Angst and Order, David Anfam (2017)

“There is no happy art. Art is always about the blues
and life’s cruelty. All great art is tragic.”
— Philippe Vandenberg, 2008

Picture a small kingdom hemmed in by a narrow strategic seaway on one side, a considerable region frequently below sea level to the north, and two far bigger countries with a history of dogged warfare between them on its remaining borders. Its greatest artistic flowering ended some four centuries ago, and it did not even become an independent state until 1830, when its formation straddled a perhaps irreconcilable boundary between two diametric cultures. In that same century, it presided over one of history’s most monstrous colonial dominions (not to mention a bloody military engagement near its capital-to-be, whose name has become synonymous with all-encompassing defeat / victory), and in the next, it was itself ferociously plundered twice by an invading army. On the first occasion, a single protracted land battle resulted in casualties and deaths numbering around half a million people. On the second, it witnessed the evacuation of liberating military forces that appeared then to signal a turning point—for the apocalyptic worst—in the trajectory of Western civilization. This has led to its sobriquet as “the battlefield of Europe.” More recently, it has made headlines with several ghastly mass murders. (i) And this is an area less than the size of, at random, the state of Maryland. However, all lands have their good and bad: the present one is no exception.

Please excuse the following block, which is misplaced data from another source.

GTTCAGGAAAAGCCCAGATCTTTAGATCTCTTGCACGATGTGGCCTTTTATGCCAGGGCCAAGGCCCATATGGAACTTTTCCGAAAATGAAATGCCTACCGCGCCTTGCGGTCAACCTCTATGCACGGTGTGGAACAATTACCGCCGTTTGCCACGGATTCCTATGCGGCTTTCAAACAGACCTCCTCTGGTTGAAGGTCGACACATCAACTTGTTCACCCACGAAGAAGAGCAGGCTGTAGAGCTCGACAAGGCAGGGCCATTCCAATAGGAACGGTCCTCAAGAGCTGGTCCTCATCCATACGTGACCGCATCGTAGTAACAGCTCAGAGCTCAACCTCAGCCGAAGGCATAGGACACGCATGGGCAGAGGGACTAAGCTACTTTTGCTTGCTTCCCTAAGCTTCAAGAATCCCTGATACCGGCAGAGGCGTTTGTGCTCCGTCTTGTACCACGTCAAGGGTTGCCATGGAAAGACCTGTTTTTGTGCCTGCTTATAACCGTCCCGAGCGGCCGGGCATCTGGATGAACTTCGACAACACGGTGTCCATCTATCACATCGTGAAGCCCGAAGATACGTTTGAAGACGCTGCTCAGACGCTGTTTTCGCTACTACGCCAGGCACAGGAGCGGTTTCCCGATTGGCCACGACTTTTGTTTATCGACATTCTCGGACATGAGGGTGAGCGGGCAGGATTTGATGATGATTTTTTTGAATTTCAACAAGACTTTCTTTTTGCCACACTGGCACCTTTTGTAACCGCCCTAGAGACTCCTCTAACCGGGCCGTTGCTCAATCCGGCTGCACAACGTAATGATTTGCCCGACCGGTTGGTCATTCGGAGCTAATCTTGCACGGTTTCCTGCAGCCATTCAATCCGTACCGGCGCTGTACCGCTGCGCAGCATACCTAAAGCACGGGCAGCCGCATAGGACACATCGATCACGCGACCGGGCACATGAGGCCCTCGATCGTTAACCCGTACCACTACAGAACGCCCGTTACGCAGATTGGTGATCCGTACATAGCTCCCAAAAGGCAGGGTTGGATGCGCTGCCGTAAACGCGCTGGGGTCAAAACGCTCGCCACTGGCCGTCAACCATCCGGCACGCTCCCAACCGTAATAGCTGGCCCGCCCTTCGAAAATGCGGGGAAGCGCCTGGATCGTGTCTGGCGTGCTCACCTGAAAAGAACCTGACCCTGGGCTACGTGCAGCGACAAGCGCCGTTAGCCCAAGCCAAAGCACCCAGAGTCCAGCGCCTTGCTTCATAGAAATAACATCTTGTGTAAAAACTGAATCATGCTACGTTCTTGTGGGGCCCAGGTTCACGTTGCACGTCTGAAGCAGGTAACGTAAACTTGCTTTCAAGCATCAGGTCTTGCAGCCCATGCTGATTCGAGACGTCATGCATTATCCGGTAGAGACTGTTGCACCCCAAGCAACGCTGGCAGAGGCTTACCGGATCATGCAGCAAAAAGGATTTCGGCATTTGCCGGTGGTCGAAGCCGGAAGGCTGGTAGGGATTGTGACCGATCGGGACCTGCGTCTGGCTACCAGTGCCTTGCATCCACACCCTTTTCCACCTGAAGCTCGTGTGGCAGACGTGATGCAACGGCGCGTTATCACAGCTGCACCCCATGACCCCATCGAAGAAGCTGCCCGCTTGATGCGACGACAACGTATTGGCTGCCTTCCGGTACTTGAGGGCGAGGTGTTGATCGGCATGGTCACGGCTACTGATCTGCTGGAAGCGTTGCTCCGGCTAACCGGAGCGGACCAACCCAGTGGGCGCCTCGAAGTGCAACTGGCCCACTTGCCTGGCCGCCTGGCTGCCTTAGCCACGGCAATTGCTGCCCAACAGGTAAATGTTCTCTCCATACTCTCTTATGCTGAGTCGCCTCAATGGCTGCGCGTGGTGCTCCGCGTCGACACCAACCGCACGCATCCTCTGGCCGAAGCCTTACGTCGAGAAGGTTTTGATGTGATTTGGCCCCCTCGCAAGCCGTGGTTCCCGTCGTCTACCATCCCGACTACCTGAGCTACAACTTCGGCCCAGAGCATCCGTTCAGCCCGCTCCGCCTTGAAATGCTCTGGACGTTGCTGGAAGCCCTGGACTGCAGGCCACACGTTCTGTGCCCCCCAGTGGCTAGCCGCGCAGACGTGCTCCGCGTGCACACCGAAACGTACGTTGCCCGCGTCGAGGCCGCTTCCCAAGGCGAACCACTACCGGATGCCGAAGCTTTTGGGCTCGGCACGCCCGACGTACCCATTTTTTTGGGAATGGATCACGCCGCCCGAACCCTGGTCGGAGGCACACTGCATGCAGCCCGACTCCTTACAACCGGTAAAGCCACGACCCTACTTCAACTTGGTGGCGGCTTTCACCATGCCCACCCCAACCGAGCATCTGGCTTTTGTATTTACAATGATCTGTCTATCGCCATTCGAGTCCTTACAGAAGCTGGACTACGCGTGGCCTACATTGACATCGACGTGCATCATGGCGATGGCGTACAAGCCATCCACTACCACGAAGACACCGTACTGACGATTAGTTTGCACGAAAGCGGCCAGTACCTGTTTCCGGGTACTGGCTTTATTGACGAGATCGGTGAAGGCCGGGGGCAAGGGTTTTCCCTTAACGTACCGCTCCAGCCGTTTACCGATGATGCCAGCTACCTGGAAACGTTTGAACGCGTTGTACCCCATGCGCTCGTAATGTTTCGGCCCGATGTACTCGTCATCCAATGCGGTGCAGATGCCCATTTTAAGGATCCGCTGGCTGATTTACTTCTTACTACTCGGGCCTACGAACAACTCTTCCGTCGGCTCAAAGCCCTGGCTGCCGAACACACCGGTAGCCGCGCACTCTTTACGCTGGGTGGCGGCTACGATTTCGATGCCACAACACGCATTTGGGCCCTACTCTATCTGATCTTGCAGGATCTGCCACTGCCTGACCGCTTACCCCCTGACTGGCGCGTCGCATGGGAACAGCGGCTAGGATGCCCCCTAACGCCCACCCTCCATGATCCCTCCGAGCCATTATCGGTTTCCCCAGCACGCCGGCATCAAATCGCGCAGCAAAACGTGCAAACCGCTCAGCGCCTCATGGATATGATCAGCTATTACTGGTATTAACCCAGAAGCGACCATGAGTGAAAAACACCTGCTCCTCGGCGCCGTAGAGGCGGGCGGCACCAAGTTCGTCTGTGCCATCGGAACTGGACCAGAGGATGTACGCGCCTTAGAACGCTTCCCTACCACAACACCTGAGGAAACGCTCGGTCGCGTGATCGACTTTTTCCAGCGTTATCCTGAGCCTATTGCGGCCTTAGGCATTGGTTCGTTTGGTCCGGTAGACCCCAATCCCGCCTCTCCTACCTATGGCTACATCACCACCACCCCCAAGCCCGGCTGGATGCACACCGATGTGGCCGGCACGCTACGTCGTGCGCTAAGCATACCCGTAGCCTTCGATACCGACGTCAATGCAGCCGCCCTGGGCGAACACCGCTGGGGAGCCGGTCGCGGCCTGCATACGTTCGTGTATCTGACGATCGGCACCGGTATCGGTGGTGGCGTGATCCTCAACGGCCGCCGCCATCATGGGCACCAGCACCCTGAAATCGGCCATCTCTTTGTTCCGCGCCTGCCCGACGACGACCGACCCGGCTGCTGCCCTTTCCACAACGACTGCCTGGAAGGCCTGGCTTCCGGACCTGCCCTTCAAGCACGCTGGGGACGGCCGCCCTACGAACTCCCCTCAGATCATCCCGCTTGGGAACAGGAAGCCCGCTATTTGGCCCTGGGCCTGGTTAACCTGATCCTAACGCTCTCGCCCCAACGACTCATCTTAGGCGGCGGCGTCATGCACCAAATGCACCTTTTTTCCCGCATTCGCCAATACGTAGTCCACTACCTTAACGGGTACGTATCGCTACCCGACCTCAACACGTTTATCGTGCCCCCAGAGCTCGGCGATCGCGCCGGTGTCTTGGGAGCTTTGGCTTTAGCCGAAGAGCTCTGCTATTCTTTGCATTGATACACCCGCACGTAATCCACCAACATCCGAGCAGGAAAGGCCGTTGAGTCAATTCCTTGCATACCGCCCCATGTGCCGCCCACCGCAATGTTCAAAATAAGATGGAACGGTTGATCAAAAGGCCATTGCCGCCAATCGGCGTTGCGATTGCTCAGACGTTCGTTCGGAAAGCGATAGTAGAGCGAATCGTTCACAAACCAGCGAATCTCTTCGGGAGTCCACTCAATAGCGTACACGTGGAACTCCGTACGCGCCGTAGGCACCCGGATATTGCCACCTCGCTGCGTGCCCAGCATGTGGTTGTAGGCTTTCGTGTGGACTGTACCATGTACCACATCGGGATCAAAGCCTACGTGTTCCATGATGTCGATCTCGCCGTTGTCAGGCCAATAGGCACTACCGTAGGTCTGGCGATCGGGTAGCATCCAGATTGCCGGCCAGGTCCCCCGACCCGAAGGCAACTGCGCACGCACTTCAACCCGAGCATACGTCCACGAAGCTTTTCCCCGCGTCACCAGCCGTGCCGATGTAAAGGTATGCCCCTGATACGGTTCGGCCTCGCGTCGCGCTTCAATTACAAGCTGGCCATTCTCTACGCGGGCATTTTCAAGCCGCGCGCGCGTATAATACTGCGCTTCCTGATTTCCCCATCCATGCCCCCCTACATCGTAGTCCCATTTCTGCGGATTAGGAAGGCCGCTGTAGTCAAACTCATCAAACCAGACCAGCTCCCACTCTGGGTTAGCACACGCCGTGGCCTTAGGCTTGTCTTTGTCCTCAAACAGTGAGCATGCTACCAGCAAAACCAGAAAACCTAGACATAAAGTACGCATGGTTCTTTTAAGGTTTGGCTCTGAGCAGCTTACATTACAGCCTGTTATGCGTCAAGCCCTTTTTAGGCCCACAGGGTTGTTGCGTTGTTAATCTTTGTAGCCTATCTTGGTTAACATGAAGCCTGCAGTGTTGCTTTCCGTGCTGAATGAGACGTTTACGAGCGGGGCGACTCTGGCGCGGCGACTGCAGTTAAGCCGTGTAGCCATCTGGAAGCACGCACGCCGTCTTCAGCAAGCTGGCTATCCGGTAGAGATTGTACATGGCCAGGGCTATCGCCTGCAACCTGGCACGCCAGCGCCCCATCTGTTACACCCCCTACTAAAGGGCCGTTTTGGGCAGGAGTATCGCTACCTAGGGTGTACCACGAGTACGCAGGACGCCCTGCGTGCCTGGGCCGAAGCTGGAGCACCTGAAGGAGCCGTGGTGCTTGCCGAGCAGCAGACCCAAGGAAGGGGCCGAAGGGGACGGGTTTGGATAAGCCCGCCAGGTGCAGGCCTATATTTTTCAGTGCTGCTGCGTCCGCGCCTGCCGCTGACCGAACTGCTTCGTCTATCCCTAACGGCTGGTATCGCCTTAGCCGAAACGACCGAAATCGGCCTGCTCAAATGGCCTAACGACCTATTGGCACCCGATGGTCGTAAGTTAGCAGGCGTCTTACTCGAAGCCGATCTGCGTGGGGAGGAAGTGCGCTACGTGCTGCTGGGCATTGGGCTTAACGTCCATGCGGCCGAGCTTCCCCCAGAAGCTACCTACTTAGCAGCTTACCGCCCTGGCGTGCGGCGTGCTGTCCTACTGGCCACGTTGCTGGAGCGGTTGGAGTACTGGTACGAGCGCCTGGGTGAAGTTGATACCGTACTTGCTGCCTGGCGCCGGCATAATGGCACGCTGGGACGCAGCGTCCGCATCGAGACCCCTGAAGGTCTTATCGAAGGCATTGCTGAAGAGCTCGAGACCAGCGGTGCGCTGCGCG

Thus, from here too have arisen, from the medieval age to modern times, some of the finest painters to grace the history of Western art, not to mention much remarkable architecture. There stand towns whose beauty and storied intricacy hold their own against those anywhere in the globe. Also, cities of great cultural richness, (ii) as well as landscapes with a quiet, ordered charm. Food and drink offering legendary heartiness and, when it comes to details, at least one Hollywood movie star, a brilliant detective story writer, and even a variety of marble that is sui generis in its distinction. (iii) And, last but emphatically not least, the artist Philippe Vandenberg.